Why sell to half-price books?

Laura and I unpacked all our books yesterday and realized that we have a shelf-space crisis in our new house, so we decide to try selling some to Half-Price Books. We picked out three boxes of books, probably around 40 books total (though maybe more, I didn’t count). The were mostly hardbound, and many fairly technical, which according to HPB’s FAQ are the kind of books that fetch the most. We carted them down to the Bellevue HPB location, and I waited 30-40 minutes for their buyer to assess the haul. The final offer? Twelve dollars. That comes out to something like 30c per book.

Now, I’m a big believer in the free market, especially for things like this, so I can’t criticize HPB for trying to pay as little as possible for their inventory. What I can’t figure out is this: Why would anyone would ever bother to sell them books in the first place? The HPB is located about 4 miles from my house, and gas here is $4.40 per gallon, so just the cost of driving there ate up about $1 of my gross. Counting driving and waiting, the trip took about an hour. I specially selected books that I thought had a chance of being valuable, rather than just grabbing the many tatttered pulp paperbacks in my library, that probably added an extra hour to the process. If I value my time at Washington’s minimum wage of $8/hour, the whole trip was a net loss for me. I would have been better off just taking the oldest and most tattered books from my library and throwing them away. It would have gained me just as much shelf space with far less time and hassle.

I can’t figure out how selling to HPB ever comes out to a rational thing to do.  If you have a few high-value books (e.g. first editions or collectors editions) HPB will probably offer more than I got, but you’d still be better off selling them individually as an Amazon seller.  If you have just the average haul of old books, HPB will offer you peanuts.  I get a sense that a lot of their customers buy books there, read them, and then sell them back. If the books they buy are high-value, then maybe the fetch more on resale, but it’s still a net loss for the consumer. That’s certainly a nice deal for HPB, getting to resell the same book over and over, profiting each time. But for the reader, it seems like it would be far more economical to just use a library. At least I have the satisfaction of not having recycled any of the $12 back into HPB’s till. I just took the cash and left.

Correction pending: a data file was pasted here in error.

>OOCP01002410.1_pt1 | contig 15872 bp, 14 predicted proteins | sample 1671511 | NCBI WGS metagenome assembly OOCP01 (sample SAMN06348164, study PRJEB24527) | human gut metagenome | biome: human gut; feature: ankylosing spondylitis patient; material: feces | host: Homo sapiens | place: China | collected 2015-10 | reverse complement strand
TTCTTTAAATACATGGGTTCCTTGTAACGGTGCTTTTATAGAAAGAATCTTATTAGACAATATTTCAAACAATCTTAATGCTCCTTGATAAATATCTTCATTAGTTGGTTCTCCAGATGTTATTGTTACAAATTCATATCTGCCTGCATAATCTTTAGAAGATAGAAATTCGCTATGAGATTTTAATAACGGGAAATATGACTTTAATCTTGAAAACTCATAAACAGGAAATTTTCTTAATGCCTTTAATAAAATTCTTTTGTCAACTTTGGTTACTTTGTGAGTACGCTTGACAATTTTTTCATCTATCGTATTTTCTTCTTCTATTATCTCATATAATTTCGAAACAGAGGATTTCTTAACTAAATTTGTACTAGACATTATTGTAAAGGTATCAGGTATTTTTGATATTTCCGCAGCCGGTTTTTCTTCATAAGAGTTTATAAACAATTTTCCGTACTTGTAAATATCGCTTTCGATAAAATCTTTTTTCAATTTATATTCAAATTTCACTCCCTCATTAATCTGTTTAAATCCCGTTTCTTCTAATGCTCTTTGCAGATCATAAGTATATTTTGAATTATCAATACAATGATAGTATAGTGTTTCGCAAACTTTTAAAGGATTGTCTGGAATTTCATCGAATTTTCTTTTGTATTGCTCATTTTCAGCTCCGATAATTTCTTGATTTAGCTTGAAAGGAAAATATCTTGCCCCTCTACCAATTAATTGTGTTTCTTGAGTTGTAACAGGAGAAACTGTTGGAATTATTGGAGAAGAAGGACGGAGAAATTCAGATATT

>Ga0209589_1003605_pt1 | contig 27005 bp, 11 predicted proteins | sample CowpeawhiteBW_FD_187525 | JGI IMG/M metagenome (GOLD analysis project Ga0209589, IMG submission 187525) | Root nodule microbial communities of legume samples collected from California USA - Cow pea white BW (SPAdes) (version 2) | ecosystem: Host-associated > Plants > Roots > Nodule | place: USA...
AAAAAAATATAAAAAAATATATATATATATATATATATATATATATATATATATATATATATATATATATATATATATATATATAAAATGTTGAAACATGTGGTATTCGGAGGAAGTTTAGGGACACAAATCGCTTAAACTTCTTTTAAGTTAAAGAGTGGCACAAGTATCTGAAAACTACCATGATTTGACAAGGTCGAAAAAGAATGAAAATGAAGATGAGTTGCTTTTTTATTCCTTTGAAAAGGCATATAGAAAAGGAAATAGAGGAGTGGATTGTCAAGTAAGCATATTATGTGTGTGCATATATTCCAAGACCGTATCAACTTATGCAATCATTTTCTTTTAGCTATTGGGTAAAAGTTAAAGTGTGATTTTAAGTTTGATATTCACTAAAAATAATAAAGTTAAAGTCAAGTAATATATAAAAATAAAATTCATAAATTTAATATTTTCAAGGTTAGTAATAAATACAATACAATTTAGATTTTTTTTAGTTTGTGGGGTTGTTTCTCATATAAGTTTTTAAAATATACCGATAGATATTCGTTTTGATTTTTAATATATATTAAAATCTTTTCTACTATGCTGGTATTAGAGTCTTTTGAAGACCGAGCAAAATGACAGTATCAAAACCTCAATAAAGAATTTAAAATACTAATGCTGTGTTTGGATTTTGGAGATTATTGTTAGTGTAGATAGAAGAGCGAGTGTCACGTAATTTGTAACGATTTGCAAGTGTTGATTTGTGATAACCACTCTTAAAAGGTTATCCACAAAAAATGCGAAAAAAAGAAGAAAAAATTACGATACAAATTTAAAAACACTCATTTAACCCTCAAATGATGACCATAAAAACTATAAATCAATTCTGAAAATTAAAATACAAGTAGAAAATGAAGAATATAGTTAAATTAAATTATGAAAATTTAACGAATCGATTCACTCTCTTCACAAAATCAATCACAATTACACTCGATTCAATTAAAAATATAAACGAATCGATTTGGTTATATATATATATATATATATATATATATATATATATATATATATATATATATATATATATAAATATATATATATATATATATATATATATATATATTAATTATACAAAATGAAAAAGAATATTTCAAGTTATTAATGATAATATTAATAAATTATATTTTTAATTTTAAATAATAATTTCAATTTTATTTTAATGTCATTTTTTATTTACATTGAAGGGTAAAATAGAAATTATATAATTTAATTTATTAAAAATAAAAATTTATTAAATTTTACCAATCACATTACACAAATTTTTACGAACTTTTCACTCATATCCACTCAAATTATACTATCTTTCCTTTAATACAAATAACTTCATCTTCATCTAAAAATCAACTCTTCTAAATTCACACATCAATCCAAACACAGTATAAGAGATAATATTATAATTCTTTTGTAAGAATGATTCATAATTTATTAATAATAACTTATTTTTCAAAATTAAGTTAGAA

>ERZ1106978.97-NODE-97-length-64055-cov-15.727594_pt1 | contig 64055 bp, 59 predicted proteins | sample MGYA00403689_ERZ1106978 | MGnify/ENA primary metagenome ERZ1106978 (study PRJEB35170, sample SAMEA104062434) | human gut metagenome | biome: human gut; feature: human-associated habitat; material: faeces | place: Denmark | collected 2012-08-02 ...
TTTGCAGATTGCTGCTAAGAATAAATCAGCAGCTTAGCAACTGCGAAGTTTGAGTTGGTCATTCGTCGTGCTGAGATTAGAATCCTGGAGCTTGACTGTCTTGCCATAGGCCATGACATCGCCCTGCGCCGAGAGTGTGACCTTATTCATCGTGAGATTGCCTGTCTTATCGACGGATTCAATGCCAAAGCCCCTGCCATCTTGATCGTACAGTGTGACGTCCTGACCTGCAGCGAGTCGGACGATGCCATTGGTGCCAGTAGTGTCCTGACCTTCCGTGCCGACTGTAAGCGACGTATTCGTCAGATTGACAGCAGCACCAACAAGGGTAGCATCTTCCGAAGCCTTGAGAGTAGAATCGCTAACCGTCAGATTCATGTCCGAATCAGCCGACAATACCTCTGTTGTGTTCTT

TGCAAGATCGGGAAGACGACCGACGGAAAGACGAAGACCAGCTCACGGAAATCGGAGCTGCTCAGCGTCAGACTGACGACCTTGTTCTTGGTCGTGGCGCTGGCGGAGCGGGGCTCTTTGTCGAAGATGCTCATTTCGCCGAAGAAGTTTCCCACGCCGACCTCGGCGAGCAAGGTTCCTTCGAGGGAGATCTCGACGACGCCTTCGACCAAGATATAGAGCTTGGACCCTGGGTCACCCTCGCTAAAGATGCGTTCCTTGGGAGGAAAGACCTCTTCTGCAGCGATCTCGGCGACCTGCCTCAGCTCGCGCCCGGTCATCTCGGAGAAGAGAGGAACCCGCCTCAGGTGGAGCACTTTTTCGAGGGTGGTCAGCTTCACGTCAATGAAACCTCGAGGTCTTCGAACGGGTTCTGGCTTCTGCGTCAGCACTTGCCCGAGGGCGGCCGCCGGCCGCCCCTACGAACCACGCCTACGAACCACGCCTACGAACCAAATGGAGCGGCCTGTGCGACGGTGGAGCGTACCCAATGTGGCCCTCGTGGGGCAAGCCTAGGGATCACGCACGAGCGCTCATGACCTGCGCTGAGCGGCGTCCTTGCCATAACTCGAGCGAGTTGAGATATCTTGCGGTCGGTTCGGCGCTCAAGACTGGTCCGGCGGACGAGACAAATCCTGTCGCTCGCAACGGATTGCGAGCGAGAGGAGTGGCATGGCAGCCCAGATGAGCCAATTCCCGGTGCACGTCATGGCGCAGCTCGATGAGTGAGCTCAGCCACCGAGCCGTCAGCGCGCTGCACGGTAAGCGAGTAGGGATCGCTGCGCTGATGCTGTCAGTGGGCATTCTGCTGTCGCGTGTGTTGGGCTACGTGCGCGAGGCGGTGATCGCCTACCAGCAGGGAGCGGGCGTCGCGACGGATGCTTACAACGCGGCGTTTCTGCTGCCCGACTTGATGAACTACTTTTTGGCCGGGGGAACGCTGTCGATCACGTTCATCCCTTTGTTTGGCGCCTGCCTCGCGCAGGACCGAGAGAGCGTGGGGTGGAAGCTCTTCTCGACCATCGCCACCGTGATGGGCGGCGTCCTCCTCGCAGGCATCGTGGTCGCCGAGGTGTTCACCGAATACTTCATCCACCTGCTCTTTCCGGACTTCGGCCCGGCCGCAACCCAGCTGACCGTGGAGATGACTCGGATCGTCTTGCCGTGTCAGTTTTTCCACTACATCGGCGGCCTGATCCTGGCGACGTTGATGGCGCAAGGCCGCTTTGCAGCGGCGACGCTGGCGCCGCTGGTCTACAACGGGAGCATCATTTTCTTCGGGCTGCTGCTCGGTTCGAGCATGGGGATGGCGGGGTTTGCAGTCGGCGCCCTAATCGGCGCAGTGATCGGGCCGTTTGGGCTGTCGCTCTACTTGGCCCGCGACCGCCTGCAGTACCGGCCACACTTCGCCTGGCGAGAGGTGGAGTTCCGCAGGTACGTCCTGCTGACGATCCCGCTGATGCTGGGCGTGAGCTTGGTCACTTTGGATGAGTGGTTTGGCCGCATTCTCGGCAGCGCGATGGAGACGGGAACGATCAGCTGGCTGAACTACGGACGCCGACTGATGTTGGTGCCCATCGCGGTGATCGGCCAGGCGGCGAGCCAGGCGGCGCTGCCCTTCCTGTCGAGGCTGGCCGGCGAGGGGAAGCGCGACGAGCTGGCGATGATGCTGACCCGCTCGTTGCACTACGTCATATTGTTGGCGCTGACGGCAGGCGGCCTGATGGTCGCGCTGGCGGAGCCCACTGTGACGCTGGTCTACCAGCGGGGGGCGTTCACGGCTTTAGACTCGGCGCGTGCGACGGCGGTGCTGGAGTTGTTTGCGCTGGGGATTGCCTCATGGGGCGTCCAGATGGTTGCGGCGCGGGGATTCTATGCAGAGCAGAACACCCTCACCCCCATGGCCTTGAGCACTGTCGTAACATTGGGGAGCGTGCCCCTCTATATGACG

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5 Responses to “Why sell to half-price books?”

  1. Mike Says:

    While it’s great to buy things at HPB, don’t go there with any expectations of actually getting any reasonable amount of money out of selling your used books to them. The phrase “financial anal-raping” comes to sums up what they’ll offer you.

  2. Jaime Frontero Says:

    Alas, you don’t understand.

    Here’s what happens to 100 books sold to Half Price Books – or, really, any successful used bookstore:

    30 go into recycling immediately.
    5 more are recycled as the person pricing them notices flaws that will disqualify them from the shelves.
    65 are priced.
    30 of those are put into the clearance section by the section-worker.
    of the 35 that get to the shelves, 15 sell, and – after 4-6 months – the other 20 go to the clearance section for 1-2 dollars each.